While looking over the recipe for after-school cooking class, student Destiny Crawford, 17, noticed the nutritional information and posed a question: "What are calories anyway, and what's the big deal about them?"
Delaney Taylor, the volunteer teacher, is a senior at the University of Pennsylvania studying health and societies, and was beautifully prepared to answer, with an explanation of calories as energy units, along with an estimation of how many calories your body needs each day based on activity level, and how this recipe with 477 calories compares to a fast-food meal that might have twice that. It's also important to make sure there are nutrients in the calories consumed, not empty calories, she explained.
Destiny, a junior at Kensington Health and Sciences Academy, got it immediately. "Do you know that we did a survey in this school and more than half of the students stop at the corner store for snacks three to five days a week?" she said. "You can get two bags of chips, a soda, and a brownie for five bucks," she said. "It is enough to fill you up."
Did anything change after the survey was done?
"Nah. No one would listen, anyway," Destiny said. "People want their snacks."
And therein lies the challenge of transforming the eating habits of American teenagers. The mission of My Daughter's Kitchen cooking program is to do just that, by introducing students to inexpensive, healthy, and easy meals they can prepare for themselves. Kensington Health and Sciences is one of 35 cooking classes in the program, being taught by volunteers at urban schools in Camden and Philadelphia this spring.
Chicken tikka masala, an Indian dish, was the lesson this week, and few students at the schools around the region were familiar with the dish, or with Indian food in general.
Some, like the students at McClure Elementary in North Philadelphia, were excited to try a dish they had never heard of, but others were not intrigued by the idea of chicken marinated in yogurt and seasoned in spices including cayenne, paprika, cumin, fresh ginger, and an Indian spice blend called garam masala.
"I'm not going to eat this," said Jasmine Mitchell, 19, a senior at Kensington, who professed a hatred for ginger and peas, also in the dish.
She was told to keep an open mind.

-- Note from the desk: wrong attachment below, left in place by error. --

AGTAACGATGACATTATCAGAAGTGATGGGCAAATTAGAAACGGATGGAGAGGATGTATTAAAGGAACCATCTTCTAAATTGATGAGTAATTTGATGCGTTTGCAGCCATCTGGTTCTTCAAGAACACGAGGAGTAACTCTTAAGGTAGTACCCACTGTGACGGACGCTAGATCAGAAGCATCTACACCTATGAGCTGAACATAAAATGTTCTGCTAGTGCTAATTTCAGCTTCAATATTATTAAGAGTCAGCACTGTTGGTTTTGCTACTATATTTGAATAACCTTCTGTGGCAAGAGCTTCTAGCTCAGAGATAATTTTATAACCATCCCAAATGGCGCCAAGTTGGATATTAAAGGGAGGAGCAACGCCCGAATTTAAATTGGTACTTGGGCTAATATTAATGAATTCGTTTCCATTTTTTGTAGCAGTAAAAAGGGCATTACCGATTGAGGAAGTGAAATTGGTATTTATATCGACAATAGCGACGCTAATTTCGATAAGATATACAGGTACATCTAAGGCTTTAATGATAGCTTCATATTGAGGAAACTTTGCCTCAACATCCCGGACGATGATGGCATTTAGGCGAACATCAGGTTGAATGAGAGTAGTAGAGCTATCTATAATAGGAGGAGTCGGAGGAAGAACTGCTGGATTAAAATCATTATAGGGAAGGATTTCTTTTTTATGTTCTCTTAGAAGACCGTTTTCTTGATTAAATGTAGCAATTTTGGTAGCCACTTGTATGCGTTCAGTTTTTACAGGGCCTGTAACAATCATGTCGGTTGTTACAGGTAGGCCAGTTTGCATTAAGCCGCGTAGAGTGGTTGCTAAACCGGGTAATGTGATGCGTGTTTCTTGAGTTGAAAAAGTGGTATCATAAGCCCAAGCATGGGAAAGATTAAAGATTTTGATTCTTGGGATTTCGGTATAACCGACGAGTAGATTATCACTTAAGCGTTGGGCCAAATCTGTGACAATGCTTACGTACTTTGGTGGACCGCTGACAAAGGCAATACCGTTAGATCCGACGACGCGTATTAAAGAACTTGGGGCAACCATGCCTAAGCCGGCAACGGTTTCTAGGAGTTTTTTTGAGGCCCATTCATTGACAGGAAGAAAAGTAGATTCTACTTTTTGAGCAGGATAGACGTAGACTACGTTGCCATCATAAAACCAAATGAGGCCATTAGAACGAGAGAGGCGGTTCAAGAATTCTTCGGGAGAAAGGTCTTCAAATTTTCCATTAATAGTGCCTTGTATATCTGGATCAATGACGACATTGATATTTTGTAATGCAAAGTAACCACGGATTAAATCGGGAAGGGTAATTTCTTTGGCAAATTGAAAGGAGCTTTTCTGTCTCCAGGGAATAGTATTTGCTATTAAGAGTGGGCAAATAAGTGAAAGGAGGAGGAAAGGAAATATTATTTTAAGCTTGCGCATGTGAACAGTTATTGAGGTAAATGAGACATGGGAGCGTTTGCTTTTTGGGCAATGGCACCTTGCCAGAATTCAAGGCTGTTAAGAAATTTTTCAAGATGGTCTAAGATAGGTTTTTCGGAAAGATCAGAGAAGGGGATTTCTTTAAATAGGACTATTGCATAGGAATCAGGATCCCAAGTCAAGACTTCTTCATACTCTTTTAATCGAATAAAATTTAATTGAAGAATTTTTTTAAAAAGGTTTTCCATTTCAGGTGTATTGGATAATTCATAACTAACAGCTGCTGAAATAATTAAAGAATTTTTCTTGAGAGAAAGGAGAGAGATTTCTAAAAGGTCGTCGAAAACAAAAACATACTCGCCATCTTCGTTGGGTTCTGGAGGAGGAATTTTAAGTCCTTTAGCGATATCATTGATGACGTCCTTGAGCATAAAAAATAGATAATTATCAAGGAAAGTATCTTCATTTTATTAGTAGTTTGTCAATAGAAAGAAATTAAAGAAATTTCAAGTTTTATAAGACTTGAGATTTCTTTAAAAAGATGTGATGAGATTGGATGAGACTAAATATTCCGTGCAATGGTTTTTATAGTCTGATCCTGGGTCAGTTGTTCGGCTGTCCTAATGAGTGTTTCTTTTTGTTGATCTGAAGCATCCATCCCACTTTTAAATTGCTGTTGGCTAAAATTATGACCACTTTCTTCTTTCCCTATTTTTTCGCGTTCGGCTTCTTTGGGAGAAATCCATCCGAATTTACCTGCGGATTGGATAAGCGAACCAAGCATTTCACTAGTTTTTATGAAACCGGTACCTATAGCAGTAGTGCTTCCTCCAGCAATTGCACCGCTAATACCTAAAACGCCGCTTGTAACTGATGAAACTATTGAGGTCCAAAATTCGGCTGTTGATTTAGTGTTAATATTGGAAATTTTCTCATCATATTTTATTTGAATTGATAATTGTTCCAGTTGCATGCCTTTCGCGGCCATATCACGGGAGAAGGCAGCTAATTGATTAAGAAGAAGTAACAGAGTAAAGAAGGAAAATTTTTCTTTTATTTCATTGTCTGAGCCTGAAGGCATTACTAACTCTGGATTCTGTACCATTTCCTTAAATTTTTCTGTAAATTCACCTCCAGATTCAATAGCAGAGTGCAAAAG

At Kensington Health and Sciences, a few of the students have already made for their families recipes they learned in class. "My family keeps asking me when I am going to make it again," said Destiny, who made the cornflake chicken at home.
Delaney, the Penn student teaching the Kensington class, got connected to the program while working as an intern for Vetri Community Partnership, which administers the My Daughter's Kitchen program. She is writing a final paper on what she's witnessed. "If they take it to heart," she said, "they can see how easy it is to cook themselves."
Increasing access to healthy food is one of the priorities at Kensington Health and Sciences, and this cooking class "directly addresses that need, and increases the students' ability to extend that into their own home," said Antonio Romero, community schools coordinator there.
But he also sees other benefits, like reaching kids who wouldn't ordinarily stay after for an activity. "Not everyone is athletic," he said. "If they like this, they may stay after for something else. … If they try new things in one area, they may be willing to try other new things." He also sees kids from different circles getting to know one another. And it's another opportunity for students to see that adults care about them.
This week's recipe with all the different spices, the marinating, the timing, the chopping, the sautéing, made it the most complicated in this, the sixth week of cooking class. And volunteers across the region reported that it challenged the young cooks.
"We learned the recipes are like road maps," wrote Maria Brown, a volunteer at Visitation of the Blessed Virgin Mary School in Kensington. "You have to read them carefully and precisely to get where you want to go. There is no GPS to assist!"
Yet there were also rewards. Students at Wiggins Elementary in Camden witnessed the allure of the chicken's flavorful aroma as it was being sautéed, as many visitors were drawn into the kitchen just to see what was cooking, teacher Edith Bobb reported. "Since it smells so good, it's going to have to taste good," Wiggins student Daniel Davis said.
At Kensington, after the chicken was finished and served over brown rice, the students invited Romero, the school coordinator, to join them for dinner. He was happy to accept.
The students immediately recognized a familiar flavor: "It tastes like halal," said Destiny, referring to the food trucks that sell halal-prepared chicken.
"Why do you think it tastes like halal?" said Romero, inserting a lesson. "What religion prays over halal food?" he asked.
Islam, the students answered.
And Islam is based in the Middle East and Arabian Peninsula, which is near India, he said, so the culture and spices overlap.
As they were discussing this, Jasmine, who had insisted she hated ginger and peas and was not going to eat the dish, was enjoying it without hesitation. She finished every last bite, peas and all.
"It was good," she conceded. And she packed up some leftovers to take home.